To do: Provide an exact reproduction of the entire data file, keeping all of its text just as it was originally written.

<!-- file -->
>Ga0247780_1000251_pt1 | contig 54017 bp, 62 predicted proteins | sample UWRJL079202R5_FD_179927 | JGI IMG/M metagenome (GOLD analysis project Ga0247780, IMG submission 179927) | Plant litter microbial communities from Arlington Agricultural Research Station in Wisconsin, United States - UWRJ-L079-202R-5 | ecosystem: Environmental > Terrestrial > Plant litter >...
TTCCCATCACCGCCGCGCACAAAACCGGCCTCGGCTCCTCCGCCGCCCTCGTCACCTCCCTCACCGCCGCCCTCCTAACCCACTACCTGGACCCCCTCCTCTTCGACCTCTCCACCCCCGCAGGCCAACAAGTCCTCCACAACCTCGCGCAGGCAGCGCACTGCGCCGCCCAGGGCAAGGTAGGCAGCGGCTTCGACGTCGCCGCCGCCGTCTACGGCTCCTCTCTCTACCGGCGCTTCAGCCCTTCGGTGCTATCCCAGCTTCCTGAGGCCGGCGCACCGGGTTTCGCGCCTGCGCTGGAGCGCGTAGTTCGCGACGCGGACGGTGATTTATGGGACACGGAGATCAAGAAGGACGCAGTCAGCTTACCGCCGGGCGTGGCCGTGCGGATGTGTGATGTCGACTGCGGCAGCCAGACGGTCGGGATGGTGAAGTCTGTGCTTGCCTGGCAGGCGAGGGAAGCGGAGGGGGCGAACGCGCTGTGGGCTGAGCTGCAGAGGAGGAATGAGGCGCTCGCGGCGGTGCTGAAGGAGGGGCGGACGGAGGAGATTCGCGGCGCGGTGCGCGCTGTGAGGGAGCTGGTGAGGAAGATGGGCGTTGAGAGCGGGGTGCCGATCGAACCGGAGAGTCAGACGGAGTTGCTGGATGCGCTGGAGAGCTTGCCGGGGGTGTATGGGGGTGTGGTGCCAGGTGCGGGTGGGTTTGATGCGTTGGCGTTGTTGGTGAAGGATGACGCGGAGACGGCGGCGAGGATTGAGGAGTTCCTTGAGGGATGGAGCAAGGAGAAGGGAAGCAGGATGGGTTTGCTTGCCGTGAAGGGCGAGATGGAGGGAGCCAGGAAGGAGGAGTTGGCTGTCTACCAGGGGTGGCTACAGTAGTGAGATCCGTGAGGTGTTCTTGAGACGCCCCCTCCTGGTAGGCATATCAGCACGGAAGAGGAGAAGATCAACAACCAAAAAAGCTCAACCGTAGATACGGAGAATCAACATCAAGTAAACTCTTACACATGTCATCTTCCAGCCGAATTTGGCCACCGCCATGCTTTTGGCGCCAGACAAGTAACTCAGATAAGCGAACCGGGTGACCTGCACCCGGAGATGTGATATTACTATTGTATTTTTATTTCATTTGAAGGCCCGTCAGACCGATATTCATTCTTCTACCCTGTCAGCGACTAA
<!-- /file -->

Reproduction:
>Ga0247780_1000251_pt1 | contig 54017 bp, 62 predicted proteins | sample UWRJL079202R5_FD_179927 | JGI IMG/M metagenome (GOLD analysis project Ga0247780, IMG submission 179927) | Plant litter microbial communities from Arlington Agricultural Research Station in Wisconsin, United States - UWRJ-L079-202R-5 | ecosystem: Environmental > Terrestrial > Plant litter >...
TTCCCATCACCGCCGCGCACAAAACCGGCCTCGGCTCCTCCGCCGCCCTCGTCACCTCCCTCACCGCCGCCCTCCTAACCCACTACCTGGACCCCCTCCTCTTCGACCTCTCCACCCCCGCAGGCCAACAAGTCCTCCACAACCTCGCGCAGGCAGCGCACTGCGCCGCCCAGGGCAAGGTAGGCAGCGGCTTCGACGTCGCCGCCGCCGTCTACGGCTCCTCTCTCTACCGGCGCTTCAGCCCTTCGGTGCTATCCCAGCTTCCTGAGGCCGGCGCACCGGGTTTCGCGCCTGCGCTGGAGCGCGTAGTTCGCGACGCGGACGGTGATTTATGGGACACGGAGATCAAGAAGGACGCAGTCAGCTTACCGCCGGGCGTGGCCGTGCGGATGTGTGATGTCGACTGCGGCAGCCAGACGGTCGGGATGGTGAAGTCTGTGCTTGCCTGGCAGGCGAGGGAAGCGGAGGGGGCGAACGCGCTGTGGGCTGAGCTGCAGAGGAGGAATGAGGCGCTCGCGGCGGTGCTGAAGGAGGGGCGGACGGAGGAGATTCGCGGCGCGGTGCGCGCTGTGAGGGAGCTGGTGAGGAAGATGGGCGTTGAGAGCGGGGTGCCGATCGAACCGGAGAGTCAGACGGAGTTGCTGGATGCGCTGGAGAGCTTGCCGGGGGTGTATGGGGGTGTGGTGCCAGGTGCGGGTGGGTTTGATGCGTTGGCGTTGTTGGTGAAGGATGACGCGGAGACGGCGGCGAGGATTGAGGAGTTCCTTGAGGGATGGAGCAAGGAGAAGGGAAGCAGGATGGGTTTGCTTGCCGTGAAGGGCGAGATGGAGGGAGCCAGGAAGGAGGAGTTGGCTGTCTACCAGGGGTGGCTACAGTAGTGAGATCCGTGAGGTGTTCTTGAGACGCCCCCTCCTGGTAGGCATATCAGCACGGAAGAGGAGAAGATCAACAACCAAAAAAGCTCAACCGTAGATACGGAGAATCAACATCAAGTAAACTCTTACACATGTCATCTTCCAGCCGAATTTGGCCACCGCCATGCTTTTGGCGCCAGACAAGTAACTCAGATAAGCGAACCGGGTGACCTGCACCCGGAGATGTGATATTACTATTGTATTTTTATTTCATTTGAAGGCCCGTCAGACCGATATTCATTCTTCTACCCTGTCAGCGACTAA